I have problems believing you Bob.
If you wuold rewrite crafty yourself assuming you don't get informed of newer developments where others profitted from:
You seriously underestimate the positive things that others have brought to you into crafty.
a) it would take 10 years
b) it would play 500 elo weaker at the same hardware
c) it would be 2x slower in nps
d) you would again have a testing problem as someone needs to write that code to automatically test. We are still awaiting the 'few scripts' that you use to automatically test crafty and modify its parameters with those scripts.
When you used to edit in crafty source code yourself, 2 bytes got changed, boom new version. No serious testing. Your current helpdesk moves forward so fast that others in CCC, such as Uri Blass, must explain to you, very painful, what the current crafty is actually doing.
Doing a simple compare of version 22.x with 23.x shows the huge number of changes done to crafty.
You wouldn't manage those changes yourself in a 100 years.
bob wrote: Dann Corbit wrote: bob wrote: Dann Corbit wrote: Don wrote: Houdini wrote:
Don wrote:I think you are correct. I personally AM a fan of rewrites but I think there are many chess authors that don't ever rewrite, or have only done so once in years.
Rewriting for the sake of rewriting doesn't serve any purpose at all.
Software with a good architecture will survive many years and many changes.
I don't rewrite just for the sake of it.
Typical reasons for rewriting:
1. Change of language (e.g. C to C++)
2. Change of underlying data structures (e.g. mailbox to bitboard)
3. Increased programming ability (every decade, my programming skills increase quite a bit, so the code I wrote 20 years ago will benefit considerably from a rewrite).
4. Lost code (yes, it does happen -- I have sent code back to chess authors who lost their original code and who had also sent their code to me on several occasions, for instance).
I don't agree with those.
(1) can be solved via translation. A good program can be translated to a new language without rewriting a thing...
Basic to C++?
Pascal to Java?
Fortran to C?
I have seen the latter two. And Zortech used to sell the Fortran to C translator. I probably still have a copy in my office. I used it to make the original translation of the CB source to C back in 1994. The code was not very clean looking, because it was just a one-for-one translation to C. And since FORTRAN didn't have pointers in the f77 standard, the resulting C code did not use pointers. So it needed a lot of cleaning up to become "decent C". But the output of the translator would compile and run and produce identical results to the original FORTRAN program.
I think there is even a GNU fortran to C translator. I have not used it, but have noticed it in installing several different Linux distros. Something like f2c or something. But no info on how well it works...
(2) I did the mailbox-to-bitboard translation with Crafty. It only affects a part of the code. Search is unchanged. Move ordering is unchanged. Several other things are completely board representation independent.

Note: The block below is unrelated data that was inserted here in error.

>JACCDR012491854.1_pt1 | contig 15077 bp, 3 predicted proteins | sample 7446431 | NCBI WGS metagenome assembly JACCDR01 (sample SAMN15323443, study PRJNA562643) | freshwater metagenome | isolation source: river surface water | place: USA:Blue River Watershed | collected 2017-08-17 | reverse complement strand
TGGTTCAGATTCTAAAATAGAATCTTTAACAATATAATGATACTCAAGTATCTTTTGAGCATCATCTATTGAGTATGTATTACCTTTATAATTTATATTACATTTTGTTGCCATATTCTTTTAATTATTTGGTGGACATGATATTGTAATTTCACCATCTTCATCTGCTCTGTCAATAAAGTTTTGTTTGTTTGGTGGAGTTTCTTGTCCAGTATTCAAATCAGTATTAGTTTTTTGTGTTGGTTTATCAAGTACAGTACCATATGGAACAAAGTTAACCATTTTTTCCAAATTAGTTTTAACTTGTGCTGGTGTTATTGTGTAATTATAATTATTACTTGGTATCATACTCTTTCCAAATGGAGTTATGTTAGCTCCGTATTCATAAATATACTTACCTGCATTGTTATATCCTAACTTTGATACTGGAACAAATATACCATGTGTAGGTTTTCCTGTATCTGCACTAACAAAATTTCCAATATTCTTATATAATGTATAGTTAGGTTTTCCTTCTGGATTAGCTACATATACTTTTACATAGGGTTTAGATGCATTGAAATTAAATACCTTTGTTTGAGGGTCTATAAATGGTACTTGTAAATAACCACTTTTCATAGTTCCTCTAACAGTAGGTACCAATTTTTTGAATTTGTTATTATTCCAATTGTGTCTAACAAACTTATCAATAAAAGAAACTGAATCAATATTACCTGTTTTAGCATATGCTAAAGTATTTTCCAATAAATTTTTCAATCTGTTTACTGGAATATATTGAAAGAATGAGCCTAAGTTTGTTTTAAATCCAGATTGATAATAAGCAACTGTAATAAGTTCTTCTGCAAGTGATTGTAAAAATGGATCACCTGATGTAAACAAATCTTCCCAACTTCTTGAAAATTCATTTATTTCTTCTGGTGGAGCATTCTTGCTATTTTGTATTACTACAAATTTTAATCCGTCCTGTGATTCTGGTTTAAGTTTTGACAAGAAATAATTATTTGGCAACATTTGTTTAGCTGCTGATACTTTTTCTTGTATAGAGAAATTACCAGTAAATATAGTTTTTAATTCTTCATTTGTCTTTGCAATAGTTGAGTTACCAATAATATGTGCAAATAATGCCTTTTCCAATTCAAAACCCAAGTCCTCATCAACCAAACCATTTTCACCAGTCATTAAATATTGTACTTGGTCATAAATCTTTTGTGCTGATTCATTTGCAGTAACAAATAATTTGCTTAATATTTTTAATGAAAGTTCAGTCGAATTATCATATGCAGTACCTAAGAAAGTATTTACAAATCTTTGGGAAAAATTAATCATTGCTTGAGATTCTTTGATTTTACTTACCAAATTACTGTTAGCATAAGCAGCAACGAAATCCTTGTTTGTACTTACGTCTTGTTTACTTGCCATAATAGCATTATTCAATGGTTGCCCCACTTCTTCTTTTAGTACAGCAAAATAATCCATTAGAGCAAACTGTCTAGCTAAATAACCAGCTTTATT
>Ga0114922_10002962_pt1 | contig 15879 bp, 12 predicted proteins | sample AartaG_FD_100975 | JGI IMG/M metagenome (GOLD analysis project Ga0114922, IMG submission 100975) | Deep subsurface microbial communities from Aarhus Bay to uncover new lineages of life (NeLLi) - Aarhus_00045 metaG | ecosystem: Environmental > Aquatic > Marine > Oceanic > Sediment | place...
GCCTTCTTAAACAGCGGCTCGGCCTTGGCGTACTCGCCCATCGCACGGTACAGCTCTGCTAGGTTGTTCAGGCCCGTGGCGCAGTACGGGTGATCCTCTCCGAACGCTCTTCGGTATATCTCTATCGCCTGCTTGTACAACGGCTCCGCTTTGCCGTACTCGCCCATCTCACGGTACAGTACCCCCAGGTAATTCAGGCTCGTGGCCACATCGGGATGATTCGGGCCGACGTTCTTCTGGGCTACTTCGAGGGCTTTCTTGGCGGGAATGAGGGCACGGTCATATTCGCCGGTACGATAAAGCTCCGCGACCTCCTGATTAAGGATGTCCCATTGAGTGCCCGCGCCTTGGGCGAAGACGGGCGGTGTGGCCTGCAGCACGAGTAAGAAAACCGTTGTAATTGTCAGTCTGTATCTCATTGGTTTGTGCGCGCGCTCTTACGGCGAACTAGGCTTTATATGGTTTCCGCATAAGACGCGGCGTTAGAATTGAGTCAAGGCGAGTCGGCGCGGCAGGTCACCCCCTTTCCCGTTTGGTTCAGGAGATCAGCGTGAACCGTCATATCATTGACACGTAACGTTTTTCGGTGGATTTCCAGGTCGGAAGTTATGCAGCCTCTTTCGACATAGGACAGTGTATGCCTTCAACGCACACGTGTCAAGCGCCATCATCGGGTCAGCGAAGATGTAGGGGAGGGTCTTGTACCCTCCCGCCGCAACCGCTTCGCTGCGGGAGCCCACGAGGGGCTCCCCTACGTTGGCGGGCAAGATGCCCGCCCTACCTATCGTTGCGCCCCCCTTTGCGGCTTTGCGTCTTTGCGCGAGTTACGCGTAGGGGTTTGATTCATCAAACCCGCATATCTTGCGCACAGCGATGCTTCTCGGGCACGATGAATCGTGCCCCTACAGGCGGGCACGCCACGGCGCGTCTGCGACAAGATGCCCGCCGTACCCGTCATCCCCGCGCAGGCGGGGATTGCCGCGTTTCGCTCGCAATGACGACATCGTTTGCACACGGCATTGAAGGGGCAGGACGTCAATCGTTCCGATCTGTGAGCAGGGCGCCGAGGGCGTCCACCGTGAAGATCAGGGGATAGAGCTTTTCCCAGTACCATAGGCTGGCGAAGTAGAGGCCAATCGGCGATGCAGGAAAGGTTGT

Crafty is a giant machine with nearly 40K lines of code. At ten lines per hour and $100/hour that would translate to $400,000 worth of work. It would be a titanic effort, therefore, to rewrite crafty. Smaller programs of a few hundred lines would be far more likely candidates for such an effort.
I can't speak for everyone, but I produce a lot more than 10 lines per hour. Don't forget, half of those 40K + lines of code are simply comments that don't need translation, and also help in understanding... I would suspect it would take a year of solid work to rewrite Crafty from scratch, assuming I could access the comments but not the source instructions, to get it back to something close to the current state. Might take longer to get the speed back to where it is...
(3) I don't think is that common. One does not rewrite _everything_ just because they are a better programmer now than 10 years ago. you might rewrite _parts_. But not the whole thing. That is a huge waste of time and effort.
I have done it, but typically with small projects. TSCP needs a complete rewrite, for instance.
(4) Never had that happen to the current version of code since I always keep duplicates and backups scattered around.
It is the result of carelessness when code is lost, but it does happen. I suspect that you have lost at least one or more snapshot of a released version of Cray Blitz or Crafty (at least in the early stages) because with hobby projects that are not producing revenue we sometimes are not quite as careful as when a big pile of money is at stake.
I lost about 80% of everything in 1995. Not the current version as it is always kept in multiple locations such as my office box, my laptop, and a central NFS file server on top of that. But old versions I kept only on my office box and a disk crash and later discovery that all backups were unreadable lost a lot of old stuff. I now have everything stored in three places, with a simple mechanism to scatter the duplicates to the right places after a change is made...